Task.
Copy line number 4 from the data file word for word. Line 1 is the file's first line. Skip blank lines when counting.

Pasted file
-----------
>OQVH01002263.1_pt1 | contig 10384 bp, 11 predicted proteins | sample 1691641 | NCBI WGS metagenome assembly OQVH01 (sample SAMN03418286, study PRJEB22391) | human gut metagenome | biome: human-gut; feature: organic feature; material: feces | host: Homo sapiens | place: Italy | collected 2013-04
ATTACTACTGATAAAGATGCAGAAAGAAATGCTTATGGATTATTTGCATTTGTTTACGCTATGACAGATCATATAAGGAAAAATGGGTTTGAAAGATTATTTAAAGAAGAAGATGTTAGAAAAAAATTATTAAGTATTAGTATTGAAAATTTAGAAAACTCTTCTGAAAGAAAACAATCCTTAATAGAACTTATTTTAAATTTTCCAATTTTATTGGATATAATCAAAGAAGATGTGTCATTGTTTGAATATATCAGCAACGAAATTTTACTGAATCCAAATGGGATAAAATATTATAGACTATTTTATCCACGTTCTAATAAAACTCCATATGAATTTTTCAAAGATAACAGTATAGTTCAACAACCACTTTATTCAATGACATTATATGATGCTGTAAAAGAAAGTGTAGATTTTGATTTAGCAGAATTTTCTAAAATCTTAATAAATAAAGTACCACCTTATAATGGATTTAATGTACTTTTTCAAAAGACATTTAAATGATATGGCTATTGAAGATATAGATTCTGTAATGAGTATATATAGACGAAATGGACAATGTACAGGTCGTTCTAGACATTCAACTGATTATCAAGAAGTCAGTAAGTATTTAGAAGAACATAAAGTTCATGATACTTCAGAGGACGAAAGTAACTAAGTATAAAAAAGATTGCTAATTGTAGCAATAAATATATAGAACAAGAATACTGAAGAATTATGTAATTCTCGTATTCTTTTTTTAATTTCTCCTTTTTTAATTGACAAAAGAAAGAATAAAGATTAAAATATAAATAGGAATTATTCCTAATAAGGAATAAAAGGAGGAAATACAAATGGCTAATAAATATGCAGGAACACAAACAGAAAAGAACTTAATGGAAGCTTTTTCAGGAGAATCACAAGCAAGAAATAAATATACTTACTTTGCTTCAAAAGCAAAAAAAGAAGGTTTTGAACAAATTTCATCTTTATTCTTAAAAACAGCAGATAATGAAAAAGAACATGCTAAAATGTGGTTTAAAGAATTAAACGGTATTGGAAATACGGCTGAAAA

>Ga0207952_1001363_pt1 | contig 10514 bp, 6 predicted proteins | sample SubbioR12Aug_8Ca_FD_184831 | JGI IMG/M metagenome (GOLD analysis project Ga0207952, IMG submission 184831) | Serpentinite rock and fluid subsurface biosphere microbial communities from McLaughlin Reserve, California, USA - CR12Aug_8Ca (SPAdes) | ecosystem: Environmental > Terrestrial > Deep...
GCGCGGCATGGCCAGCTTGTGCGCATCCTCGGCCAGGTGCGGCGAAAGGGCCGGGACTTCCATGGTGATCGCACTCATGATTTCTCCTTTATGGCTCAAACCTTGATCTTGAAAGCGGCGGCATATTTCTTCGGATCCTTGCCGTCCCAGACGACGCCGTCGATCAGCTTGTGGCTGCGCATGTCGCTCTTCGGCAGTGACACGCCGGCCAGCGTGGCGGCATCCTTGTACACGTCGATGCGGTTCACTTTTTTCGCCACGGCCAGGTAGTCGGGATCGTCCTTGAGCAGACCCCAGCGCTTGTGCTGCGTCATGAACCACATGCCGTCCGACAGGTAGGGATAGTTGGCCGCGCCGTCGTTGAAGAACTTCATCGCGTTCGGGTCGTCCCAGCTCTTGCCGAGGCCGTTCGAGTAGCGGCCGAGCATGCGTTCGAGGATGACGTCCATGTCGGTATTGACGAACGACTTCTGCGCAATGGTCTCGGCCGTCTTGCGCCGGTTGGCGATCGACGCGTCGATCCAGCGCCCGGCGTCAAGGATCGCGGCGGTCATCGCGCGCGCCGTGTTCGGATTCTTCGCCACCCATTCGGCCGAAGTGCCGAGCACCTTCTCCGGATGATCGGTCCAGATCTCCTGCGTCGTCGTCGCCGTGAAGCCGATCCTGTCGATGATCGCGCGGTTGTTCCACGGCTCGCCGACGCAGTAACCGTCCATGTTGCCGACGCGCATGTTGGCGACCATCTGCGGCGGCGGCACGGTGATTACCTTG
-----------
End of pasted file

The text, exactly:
GCGCGGCATGGCCAGCTTGTGCGCATCCTCGGCCAGGTGCGGCGAAAGGGCCGGGACTTCCATGGTGATCGCACTCATGATTTCTCCTTTATGGCTCAAACCTTGATCTTGAAAGCGGCGGCATATTTCTTCGGATCCTTGCCGTCCCAGACGACGCCGTCGATCAGCTTGTGGCTGCGCATGTCGCTCTTCGGCAGTGACACGCCGGCCAGCGTGGCGGCATCCTTGTACACGTCGATGCGGTTCACTTTTTTCGCCACGGCCAGGTAGTCGGGATCGTCCTTGAGCAGACCCCAGCGCTTGTGCTGCGTCATGAACCACATGCCGTCCGACAGGTAGGGATAGTTGGCCGCGCCGTCGTTGAAGAACTTCATCGCGTTCGGGTCGTCCCAGCTCTTGCCGAGGCCGTTCGAGTAGCGGCCGAGCATGCGTTCGAGGATGACGTCCATGTCGGTATTGACGAACGACTTCTGCGCAATGGTCTCGGCCGTCTTGCGCCGGTTGGCGATCGACGCGTCGATCCAGCGCCCGGCGTCAAGGATCGCGGCGGTCATCGCGCGCGCCGTGTTCGGATTCTTCGCCACCCATTCGGCCGAAGTGCCGAGCACCTTCTCCGGATGATCGGTCCAGATCTCCTGCGTCGTCGTCGCCGTGAAGCCGATCCTGTCGATGATCGCGCGGTTGTTCCACGGCTCGCCGACGCAGTAACCGTCCATGTTGCCGACGCGCATGTTGGCGACCATCTGCGGCGGCGGCACGGTGATTACCTTG